A Response to the Administration’s Decision on Relationships by The Rev’d Canon E. Mark Stevenson
Director, Episcopal Migration Ministries
June 30, 2017
Earlier this week, the Supreme Court issued a decision regarding the litigation around the president’s executive order banning entry into this country of certain foreign nationals and halting for a time the welcoming of refugees. The Court seemed to stake out a position that the president has the right to do these two things but that he has to take a number of things – particularly relationships – into account when implementing policy. I wrote at the time that we would need to wait for the logistics to be sorted. Little did I expect that the sorting would become a tool to tear apart relationships, and to further propagate a false narrative about people who have fled violence and persecution.
The Court set as a standard regarding allowable entry the idea of the need for an existing bona fide relationship already within the U.S. They gave the obvious example of family, but also cited relationships with entities that are formal, documented, and formed in the ordinary course of events. While I may disagree with their decision in other parts, I did at least take comfort in knowing that the highest court in the land recognized that there are real people, real lives, real relationships at stake here.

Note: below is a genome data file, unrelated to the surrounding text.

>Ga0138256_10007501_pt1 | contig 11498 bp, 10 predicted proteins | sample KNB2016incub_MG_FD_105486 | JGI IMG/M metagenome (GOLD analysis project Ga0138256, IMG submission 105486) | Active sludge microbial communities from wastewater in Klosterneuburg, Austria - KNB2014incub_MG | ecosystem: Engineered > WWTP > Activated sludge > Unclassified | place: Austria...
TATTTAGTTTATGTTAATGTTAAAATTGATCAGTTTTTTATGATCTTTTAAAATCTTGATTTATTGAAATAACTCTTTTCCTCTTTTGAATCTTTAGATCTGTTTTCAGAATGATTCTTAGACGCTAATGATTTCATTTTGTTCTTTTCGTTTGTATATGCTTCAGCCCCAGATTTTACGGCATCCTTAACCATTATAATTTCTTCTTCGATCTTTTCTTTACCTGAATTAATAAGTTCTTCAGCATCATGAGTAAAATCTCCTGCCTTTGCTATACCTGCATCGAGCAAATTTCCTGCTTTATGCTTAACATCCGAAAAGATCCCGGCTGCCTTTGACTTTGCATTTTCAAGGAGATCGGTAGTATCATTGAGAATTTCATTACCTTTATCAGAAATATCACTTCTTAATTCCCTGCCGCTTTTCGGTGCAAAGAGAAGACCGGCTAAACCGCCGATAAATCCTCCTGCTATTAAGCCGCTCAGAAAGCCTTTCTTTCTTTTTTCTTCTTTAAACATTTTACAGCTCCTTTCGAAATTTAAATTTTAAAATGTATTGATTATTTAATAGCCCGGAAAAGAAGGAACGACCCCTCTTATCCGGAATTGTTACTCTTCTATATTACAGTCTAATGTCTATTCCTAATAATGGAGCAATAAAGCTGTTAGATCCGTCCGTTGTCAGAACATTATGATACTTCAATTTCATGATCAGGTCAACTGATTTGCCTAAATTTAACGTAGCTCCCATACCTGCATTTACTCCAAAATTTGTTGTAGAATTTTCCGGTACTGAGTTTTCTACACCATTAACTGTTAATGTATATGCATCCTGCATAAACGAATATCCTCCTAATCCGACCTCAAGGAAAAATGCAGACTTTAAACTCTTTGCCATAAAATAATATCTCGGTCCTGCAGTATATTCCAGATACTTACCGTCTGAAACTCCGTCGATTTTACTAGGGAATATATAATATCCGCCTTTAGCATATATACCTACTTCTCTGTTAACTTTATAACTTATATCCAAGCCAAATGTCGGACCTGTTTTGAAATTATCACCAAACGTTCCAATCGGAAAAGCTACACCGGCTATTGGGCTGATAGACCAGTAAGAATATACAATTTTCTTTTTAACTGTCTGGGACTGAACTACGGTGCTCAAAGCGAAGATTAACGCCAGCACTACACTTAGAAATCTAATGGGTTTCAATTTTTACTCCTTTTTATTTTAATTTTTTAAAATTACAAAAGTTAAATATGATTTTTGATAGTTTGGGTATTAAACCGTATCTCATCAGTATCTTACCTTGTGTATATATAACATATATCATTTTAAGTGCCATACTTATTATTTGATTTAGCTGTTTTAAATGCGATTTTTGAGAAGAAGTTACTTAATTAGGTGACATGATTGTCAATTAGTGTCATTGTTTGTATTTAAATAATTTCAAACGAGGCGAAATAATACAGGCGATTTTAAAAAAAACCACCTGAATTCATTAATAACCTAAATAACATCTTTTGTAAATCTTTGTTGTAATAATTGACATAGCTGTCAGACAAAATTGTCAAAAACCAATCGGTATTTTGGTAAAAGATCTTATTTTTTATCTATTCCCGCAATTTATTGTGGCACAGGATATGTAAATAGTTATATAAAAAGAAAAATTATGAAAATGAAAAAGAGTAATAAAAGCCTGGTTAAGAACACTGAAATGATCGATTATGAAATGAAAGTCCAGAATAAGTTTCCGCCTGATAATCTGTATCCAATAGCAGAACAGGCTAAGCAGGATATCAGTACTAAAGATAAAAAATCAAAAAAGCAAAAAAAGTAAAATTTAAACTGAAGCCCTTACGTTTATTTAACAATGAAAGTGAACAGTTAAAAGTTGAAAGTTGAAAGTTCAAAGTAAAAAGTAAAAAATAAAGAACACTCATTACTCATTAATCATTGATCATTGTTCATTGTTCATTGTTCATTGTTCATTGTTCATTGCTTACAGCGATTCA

At the core of my Christian faith is the concept that relationships matter. I understand that God is perfect relationship, a Trinity of Persons. I understand that because we human beings fail in our relationships with each other and with God, God takes the steps necessary to repair those relationships and calls us to do the same. Our creator goes so far as to take on flesh in the person of Jesus to give us an example of how to treat each other; of how to sacrifice for each other; and most importantly, how to love each other no matter what. Yes, relationships matter.
We have come to learn in the past day that the administration has chosen to recognize a different standard. No less than the U.S. government itself has an existing, formal, documented relationship with thousands upon thousands of refugees who have already undergone extensive vetting to come to our shores, vetting far more thorough and extreme than faced by any other group or individual. Having passed that vetting, these refugees were given assurances of being welcomed by resettlement agencies to a new life. And yet, the administration has said that this relationship does not matter, that the word given by our government does not matter.
The administration has also decided that the relationships of grandparents and grandchildren do not matter. I have grandchildren. No one can tell me that those relationships do not matter. If you never believe anything else that I say, believe me in this – if they were in harm’s way I would move mountains to save them.
The administration has chosen an overly restrictive path that lacks compassion and disregards relationships. It need not have done so.